President Donald Trump’s executive order barring people’s entry to the United States from seven African and Middle Eastern countries could hurt Temple, and should be condemned.
The university has students and faculty from several, if not all of the countries affected: Iran, Iraq, Libya, Somalia, Sudan, Syria and Yemen. Temple’s president, Richard Englert, advised nationals from these countries to “consider delaying international travel at this time, as it is not clear how re-entry will be affected by the new regulations.” The presidents of other nearby universities, like Penn State and the University of Pennsylvania, have made similar suggestions.
Of course, the order should be condemned not simply for the logistical challenges it presents to academia. Temple’s mission leans heavily on the idea that diversity makes the university stronger. Those in positions of power, like President Englert, have the option now, to take a clearer stance against this executive order and others that threaten the constitutional rights of members of the Temple community.
The restrictions have already led to the detention, deportation, and denial of entry for families flying in from these countries, including the parents of one Temple student — who were sent back to their home country, Syria, despite their status as legal permanent residents.
Furthermore, a university spokesman told The Temple News that 55 students and 10 faculty members are from the affected countries.
By Sunday evening, several federal judges had granted temporary stays — rejections of the executive order that allows time for federal judges to review it and determine if it is constitutional. The stays were granted after the American Civil Liberties Union put pressure on federal judges Saturday night. But some U.S. Customs and Border Patrol agents continued to defy the order and detain people at airports at airports across the country, according to the New York Post.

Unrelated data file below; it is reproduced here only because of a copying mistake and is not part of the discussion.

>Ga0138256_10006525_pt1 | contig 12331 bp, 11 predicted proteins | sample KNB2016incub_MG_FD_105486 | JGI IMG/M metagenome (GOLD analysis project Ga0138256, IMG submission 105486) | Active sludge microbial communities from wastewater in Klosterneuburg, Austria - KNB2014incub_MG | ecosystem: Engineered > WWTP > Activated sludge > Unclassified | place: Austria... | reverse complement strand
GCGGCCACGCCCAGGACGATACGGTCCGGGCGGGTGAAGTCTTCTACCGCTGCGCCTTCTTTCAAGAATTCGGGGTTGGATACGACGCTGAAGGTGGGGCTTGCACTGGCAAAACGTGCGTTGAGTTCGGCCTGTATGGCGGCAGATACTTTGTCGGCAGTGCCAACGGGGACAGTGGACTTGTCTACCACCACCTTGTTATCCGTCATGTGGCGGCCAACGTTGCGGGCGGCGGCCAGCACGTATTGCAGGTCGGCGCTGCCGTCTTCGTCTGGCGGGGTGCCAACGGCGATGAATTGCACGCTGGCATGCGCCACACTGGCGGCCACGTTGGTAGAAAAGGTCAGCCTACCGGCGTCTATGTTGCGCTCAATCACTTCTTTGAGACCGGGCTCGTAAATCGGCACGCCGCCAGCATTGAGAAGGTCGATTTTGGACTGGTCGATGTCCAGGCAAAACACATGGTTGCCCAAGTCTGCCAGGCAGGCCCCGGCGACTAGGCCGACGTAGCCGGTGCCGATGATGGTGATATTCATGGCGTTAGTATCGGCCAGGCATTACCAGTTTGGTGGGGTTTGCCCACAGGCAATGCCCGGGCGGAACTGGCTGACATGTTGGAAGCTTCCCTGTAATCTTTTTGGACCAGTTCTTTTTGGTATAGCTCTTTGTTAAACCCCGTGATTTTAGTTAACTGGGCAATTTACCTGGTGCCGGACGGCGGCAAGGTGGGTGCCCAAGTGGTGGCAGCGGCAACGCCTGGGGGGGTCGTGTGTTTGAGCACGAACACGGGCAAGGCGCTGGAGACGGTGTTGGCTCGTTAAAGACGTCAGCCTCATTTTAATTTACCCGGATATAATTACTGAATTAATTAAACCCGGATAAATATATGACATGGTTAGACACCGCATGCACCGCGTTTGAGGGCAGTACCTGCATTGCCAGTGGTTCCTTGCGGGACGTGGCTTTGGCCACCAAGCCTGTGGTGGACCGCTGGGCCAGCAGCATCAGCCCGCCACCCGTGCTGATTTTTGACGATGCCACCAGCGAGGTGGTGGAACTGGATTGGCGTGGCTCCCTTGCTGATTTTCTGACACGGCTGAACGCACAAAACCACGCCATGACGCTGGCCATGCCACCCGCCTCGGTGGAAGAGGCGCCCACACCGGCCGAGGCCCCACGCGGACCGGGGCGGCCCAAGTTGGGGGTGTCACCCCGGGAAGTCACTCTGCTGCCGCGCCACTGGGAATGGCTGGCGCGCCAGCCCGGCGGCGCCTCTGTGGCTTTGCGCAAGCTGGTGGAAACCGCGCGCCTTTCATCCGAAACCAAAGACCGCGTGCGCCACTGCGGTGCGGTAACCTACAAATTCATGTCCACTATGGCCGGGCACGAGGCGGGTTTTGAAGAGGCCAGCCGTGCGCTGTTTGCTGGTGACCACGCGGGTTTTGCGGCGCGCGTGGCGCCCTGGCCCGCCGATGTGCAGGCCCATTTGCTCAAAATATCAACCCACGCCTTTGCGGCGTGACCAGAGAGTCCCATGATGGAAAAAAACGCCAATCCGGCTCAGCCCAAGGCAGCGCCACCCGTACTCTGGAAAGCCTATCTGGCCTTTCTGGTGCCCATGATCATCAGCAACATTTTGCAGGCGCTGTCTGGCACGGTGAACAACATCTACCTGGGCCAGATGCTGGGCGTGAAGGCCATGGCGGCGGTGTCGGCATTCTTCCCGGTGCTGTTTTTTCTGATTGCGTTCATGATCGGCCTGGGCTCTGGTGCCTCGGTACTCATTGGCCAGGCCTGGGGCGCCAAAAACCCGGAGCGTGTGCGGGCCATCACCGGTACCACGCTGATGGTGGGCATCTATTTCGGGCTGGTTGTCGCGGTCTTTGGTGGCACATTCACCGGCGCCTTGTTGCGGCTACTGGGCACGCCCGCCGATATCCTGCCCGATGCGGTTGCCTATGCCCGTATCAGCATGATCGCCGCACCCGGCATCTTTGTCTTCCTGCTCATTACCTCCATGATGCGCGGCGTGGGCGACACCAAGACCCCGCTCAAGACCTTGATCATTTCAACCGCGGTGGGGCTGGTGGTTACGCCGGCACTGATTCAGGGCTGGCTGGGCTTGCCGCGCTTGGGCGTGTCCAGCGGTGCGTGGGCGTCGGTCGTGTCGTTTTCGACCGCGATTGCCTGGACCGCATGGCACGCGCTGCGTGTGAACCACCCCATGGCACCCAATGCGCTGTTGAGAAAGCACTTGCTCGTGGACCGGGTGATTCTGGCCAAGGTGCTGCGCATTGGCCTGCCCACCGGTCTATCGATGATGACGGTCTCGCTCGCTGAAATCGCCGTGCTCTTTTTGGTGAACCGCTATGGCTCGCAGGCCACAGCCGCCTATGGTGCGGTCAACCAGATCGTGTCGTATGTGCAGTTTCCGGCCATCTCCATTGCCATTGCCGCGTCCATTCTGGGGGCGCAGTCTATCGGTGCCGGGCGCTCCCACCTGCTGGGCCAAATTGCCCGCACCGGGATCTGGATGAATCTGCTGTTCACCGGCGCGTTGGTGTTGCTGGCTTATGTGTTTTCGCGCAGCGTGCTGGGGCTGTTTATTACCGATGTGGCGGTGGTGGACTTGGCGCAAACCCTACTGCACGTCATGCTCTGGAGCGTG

The stay, granted by a federal judge in Brooklyn, led to the release of some detainees. But others, particularly at Dulles International Airport in Virginia, were detained long after the stay was granted.
The show of support and the work of immigration lawyers helped the stay happen, but more will need to be done to shape more inclusive immigration policies.
To do their part, Temple students should continue to exercise their rights to express their views, as shown Sunday in a large turnout at the Philadelphia International Airport to protest the executive order.
Besides attending demonstrations, there are also other ways to influence change:
Call your representatives. If you are not sure who represents you in Congress, you can visit house.gov and enter your zip code to find out. The phone numbers for the representatives will be listed on their webpages.
Donate to an organization that supports your cause. In the case of this ban, the ACLU will continue to be instrumental in litigating the details, along with groups like the National Immigration Law Center and the International Refugee Assistance Project. They accept donations at aclu.org/donate, nilc.org/donate and refugeerights.org/donate.
Promote inclusivity. When you hear people share false information about Islam or cultures of the Middle East, correct them. Knowledge is power, and our fellow students who are affected by the ban are counting on us to stand by their side.
With elected officials and citizens denouncing this ban, it hopefully won’t be long until it is removed. Until then, we must continue to educate ourselves and others, denounce bigotry and stand up against legislation that attacks the foundation of who we are as a university and as a nation.